How Much Debris Litters Alaska’s Beaches?

Crushed plastic debris on beach at Patton Bay, Montague Island. (Photo courtesy Chris Pallister)
Crushed plastic debris on beach at Patton Bay, Montague Island. (Photo courtesy Chris Pallister)

Thanks to funding from the government of Japan, plans are being made to pick up hundreds of tons of plastic marine debris that has been gathered from Alaska beaches.

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Gulf of Alaska Keeper was already in the trash business, picking up old fishing gear, when the 2011 tsunami swept away miles of buildings, docks, vehicles, contents of dumps, tanks, and other materials along the coast of Japan and sent much of it floating across the Pacific. The organization knew where it was most likely to hit. And it did, says Keeper President Chris Pallister.

“A tremendous amount of trash,” Pallister said. “Some of our outer coastline beaches that are hard on the Gulf of Alaska have as much as 30 tons of plastic debris per mile, which is an astounding amount of plastic.”

Talk of Alaska: Plastics in the Ocean

The resources to respond were nowhere near adequate, but concern about the debris was widespread, particularly in villages along the coast, which often organized their own cleanup efforts. A number of organizations got involved, including the cruise ship industry. There was a small helping of federal funds – $50,000 per state, but then the Japanese government sent $5 million to help with the cleanup. Part of that money was released to Alaska through the National Oceanic and Atmospheric Administration last year. Gulf of Alaska Keeper was able to bring more cleanup workers to some of the shores. It wasn’t easy:

“Every year we get our small skiffs and stuff flipped and you know it’s a challenge, and it costs a lot of money,” Pallister said. “We’re exposed out there in the Gulf with our small vessels, and it’s a very, very difficult, dangerous job for all of us.”

The plastic was gathered up, often placed in huge bags, but then it had nowhere to go. It was just left stacked up, waiting for whatever arrangements could be made to remove it.

This year another $900,000 has been released to Alaska from the Japanese donation, and Pallister plans to use it to engage a helicopter to lift the material, and a huge barge to take it to a destination that is still undetermined.

“Now that we have some money, we can do this. It’s not gonna be enough money to do everything we want to do. We hope to get down there and work with the Sitka Sound Science Center and all the folks down in southeast Alaska that are consolidating debris this summer,” Pallister said. “And hopefully this barge will just make a circuit around the northern Gulf, go down to southeast Alaska and we’re talking with our colleagues in British Columbia, they may join us too, and take a big load of trash down to a recycling center in Seattle.”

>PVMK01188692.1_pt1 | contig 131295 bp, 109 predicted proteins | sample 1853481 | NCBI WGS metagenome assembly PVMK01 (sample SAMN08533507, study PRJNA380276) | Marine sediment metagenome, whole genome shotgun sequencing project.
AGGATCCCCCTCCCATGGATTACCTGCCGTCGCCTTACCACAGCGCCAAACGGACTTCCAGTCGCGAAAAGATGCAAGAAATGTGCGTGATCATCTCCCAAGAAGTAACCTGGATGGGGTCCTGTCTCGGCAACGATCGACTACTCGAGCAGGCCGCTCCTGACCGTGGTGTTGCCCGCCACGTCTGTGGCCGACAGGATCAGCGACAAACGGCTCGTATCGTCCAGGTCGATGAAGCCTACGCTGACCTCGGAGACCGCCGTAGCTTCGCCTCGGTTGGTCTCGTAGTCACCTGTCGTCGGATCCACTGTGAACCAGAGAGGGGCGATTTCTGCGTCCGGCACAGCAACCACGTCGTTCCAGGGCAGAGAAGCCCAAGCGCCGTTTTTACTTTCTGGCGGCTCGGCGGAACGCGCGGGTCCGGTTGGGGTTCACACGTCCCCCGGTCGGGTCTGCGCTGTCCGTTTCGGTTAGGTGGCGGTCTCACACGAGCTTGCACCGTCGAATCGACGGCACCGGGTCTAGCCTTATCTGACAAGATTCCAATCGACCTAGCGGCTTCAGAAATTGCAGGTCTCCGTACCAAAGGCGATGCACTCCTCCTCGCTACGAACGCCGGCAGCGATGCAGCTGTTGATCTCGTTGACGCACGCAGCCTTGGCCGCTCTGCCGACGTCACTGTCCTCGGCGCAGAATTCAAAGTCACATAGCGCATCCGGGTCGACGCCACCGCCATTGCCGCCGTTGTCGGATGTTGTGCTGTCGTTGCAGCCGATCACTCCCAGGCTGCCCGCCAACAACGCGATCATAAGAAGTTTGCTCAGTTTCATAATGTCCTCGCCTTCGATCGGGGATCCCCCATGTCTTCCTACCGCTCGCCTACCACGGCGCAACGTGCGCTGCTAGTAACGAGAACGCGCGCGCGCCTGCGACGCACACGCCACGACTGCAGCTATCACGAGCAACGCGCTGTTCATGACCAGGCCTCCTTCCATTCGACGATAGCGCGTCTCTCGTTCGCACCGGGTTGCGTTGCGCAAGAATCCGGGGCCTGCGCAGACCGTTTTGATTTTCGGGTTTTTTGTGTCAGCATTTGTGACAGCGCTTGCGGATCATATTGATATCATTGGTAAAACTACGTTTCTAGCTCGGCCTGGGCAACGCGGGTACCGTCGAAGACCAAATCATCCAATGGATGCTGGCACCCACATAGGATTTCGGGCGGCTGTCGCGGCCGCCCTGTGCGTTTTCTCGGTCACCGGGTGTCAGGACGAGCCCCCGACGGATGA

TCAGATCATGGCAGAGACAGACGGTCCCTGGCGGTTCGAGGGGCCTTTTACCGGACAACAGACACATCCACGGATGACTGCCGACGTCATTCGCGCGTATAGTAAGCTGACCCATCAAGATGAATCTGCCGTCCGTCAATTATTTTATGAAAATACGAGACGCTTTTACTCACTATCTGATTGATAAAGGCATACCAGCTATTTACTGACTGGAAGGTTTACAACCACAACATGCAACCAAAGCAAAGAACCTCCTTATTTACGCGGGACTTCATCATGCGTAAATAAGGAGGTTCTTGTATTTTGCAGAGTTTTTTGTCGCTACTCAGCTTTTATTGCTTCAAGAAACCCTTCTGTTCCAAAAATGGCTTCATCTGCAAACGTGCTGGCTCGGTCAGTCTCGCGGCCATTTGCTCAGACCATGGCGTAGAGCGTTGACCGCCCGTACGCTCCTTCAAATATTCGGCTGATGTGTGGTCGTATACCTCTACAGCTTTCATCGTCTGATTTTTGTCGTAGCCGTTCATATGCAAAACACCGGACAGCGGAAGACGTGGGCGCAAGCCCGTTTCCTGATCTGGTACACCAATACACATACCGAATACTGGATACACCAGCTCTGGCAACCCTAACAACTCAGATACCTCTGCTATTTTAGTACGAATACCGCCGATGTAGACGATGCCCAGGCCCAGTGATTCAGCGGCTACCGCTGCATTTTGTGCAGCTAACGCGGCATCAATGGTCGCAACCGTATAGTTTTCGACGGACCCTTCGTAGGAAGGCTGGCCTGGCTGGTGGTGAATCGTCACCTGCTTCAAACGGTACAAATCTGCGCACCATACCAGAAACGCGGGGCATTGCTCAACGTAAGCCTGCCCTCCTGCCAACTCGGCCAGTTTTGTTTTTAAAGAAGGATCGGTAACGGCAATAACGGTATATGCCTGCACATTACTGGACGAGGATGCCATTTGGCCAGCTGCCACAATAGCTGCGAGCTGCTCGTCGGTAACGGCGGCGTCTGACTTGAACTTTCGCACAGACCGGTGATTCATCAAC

It’s going to have to be a pretty big barge, and it’s going to take another cleanup mobilization as well.

“We have 1,800 super sacks and a lot of other loose debris,” Pallister said. ”It’s probably about pretty close to 3,000 cubic yards of plastic, and we expect to double that by mid-July of this year.”

And it won’t be the end of the plastic trash. In recent years, Gulf of Alaska Keeper’s cleanups have been coming across a lot more than fishing gear on those exposed beaches. The way Chris Pallister sees it after 12 years of beach cleaning, the tsunami just added to an already existing – and growing – plastic debris problem on Alaska’s coasts.

“That basically doubled our volume, but we’ve always had a really bad problem up here, and it’s mostly western pacific drift that we’re gettin’ up here, it’s not local,” Pallister said.

The material that drifts and blows ashore during storms is just the most visible form. A lot more has broken down into small pieces that can be mistaken for food and ingested by birds and fish. Efforts to assess the impacts of those micro- and nano-plastics in the marine environment are just beginning.